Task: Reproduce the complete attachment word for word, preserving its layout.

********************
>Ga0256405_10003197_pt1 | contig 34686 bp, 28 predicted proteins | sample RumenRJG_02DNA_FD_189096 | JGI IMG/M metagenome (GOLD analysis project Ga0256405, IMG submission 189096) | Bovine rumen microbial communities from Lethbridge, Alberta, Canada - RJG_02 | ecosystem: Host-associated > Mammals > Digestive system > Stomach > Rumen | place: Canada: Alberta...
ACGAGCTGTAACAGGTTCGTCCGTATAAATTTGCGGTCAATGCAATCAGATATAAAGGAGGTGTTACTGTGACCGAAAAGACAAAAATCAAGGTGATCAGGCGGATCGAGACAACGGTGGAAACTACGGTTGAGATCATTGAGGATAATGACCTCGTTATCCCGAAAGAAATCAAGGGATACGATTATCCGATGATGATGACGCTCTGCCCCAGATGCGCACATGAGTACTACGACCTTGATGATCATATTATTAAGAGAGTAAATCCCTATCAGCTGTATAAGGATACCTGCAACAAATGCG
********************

>Ga0256405_10003197_pt1 | contig 34686 bp, 28 predicted proteins | sample RumenRJG_02DNA_FD_189096 | JGI IMG/M metagenome (GOLD analysis project Ga0256405, IMG submission 189096) | Bovine rumen microbial communities from Lethbridge, Alberta, Canada - RJG_02 | ecosystem: Host-associated > Mammals > Digestive system > Stomach > Rumen | place: Canada: Alberta...
ACGAGCTGTAACAGGTTCGTCCGTATAAATTTGCGGTCAATGCAATCAGATATAAAGGAGGTGTTACTGTGACCGAAAAGACAAAAATCAAGGTGATCAGGCGGATCGAGACAACGGTGGAAACTACGGTTGAGATCATTGAGGATAATGACCTCGTTATCCCGAAAGAAATCAAGGGATACGATTATCCGATGATGATGACGCTCTGCCCCAGATGCGCACATGAGTACTACGACCTTGATGATCATATTATTAAGAGAGTAAATCCCTATCAGCTGTATAAGGATACCTGCAACAAATGCG